Even if your staff thinks that not getting paid is a one-time thing, it should be clear that this can’t go on forever. If employees do not receive pay, they will eventually stop working.

If you continue running your business, the financial situation will only worsen as usual. If you don’t have the money on hand to keep your payroll running, this suggests that your company has serious financial problems that need to be handled right now.

Find The Cause

Finding the cause of why you can’t pay your personnel this month is the first step.

Is your business model viable?

Has the number of people who want your goods or services declined, causing your sales to go down?

Perhaps you experienced an unforeseen expense that reduced your monetary reserves.

Is it due to a client’s (or clients’) late payment, which thus negatively impacted your cash flow? This can be annoying, but it can be disastrous for a small business that doesn’t have enough money to get through a crisis until they get paid.

Unfortunately, late payments are a fact of life in many industries.

Finance for invoices

If customer late payments are the source of your current concerns, you might consider using invoice finance to stop this problem from happening again.

Invoice financing, which includes invoice factoring and discounting, can quickly get a certain amount of your unpaid invoices. This keeps your cash flow steady and gives you a good idea of when you’ll get paid for your services.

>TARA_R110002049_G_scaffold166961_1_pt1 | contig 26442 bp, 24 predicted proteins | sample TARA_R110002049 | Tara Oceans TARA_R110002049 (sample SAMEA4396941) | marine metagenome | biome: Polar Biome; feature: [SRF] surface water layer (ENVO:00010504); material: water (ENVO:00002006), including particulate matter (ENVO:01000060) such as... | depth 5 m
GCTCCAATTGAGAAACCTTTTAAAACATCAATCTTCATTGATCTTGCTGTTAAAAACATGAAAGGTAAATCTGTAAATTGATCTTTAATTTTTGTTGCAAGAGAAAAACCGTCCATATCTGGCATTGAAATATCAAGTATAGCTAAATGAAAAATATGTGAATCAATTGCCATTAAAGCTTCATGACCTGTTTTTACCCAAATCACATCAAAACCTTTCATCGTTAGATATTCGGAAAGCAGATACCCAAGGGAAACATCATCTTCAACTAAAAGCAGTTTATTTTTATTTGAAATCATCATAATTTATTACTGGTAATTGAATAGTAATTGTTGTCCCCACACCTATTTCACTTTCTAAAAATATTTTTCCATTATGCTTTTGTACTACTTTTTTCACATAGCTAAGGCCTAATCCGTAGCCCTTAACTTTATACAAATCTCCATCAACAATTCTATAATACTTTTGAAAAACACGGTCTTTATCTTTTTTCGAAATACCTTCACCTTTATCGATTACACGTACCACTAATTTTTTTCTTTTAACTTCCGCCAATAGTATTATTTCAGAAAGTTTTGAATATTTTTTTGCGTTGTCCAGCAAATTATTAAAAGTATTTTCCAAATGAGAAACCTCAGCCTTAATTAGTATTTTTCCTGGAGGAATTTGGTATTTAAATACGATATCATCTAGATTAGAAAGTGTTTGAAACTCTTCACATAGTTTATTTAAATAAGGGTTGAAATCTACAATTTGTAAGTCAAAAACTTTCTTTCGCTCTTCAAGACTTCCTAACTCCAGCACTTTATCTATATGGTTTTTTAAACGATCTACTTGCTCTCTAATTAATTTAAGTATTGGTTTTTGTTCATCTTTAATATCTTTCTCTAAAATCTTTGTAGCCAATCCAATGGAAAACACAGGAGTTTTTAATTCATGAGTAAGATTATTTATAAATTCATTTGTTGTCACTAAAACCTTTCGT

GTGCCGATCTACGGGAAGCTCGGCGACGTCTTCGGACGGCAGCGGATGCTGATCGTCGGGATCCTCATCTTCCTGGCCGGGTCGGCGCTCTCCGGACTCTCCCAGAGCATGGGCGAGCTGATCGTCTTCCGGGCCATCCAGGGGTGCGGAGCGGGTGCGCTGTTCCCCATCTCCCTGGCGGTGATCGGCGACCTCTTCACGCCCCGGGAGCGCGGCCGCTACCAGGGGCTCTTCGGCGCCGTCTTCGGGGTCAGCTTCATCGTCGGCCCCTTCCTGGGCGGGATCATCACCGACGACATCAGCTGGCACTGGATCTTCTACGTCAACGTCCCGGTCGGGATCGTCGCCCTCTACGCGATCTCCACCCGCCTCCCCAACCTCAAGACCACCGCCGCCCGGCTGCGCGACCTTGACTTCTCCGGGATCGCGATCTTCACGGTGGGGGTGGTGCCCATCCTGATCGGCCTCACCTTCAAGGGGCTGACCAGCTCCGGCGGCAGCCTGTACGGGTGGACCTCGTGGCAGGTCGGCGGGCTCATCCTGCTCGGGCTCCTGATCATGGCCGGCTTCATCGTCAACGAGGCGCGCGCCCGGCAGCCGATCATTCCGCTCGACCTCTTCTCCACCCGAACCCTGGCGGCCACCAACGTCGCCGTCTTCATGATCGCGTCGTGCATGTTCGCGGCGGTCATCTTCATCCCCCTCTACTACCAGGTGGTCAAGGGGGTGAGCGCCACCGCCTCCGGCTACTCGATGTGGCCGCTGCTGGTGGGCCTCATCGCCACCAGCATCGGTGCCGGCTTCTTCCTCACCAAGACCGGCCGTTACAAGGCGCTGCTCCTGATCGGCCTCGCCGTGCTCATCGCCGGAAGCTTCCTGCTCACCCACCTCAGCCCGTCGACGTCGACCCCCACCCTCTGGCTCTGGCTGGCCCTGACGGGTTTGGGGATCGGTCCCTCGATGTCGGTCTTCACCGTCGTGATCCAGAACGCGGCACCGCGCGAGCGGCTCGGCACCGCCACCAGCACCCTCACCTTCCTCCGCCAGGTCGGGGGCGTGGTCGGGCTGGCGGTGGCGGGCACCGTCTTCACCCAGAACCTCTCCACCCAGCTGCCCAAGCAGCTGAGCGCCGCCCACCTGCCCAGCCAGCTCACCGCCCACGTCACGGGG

Although there is a fee involved with this financial arrangement, it is well worth considering if it enables you to pay your employees’ monthly salary on time and for business to continue without interruption.

Formal Bankruptcy

When your company is insolvent, it is your responsibility as a director to put the interests of its creditors ahead of your own and to make sure you don’t take any actions that would make their situation worse.

When you don’t pay your employees, they become company creditors and need to have their welfare adequately protected.

To ensure you’re doing your job as a limited company director and to get the best outcome for your employees, you should talk to a qualified insolvency practitioner as soon as possible.

An insolvency practitioner can walk you through the choices available to you and your business and how each will impact your employees. The debt solution will depend on how distressed your business is and how likely it is to become profitable in the future.

Administration and TUPE

Putting your business into administration might be a good idea if it’s having trouble right now, but it will help keep the employees and profitable parts of the company in the long run.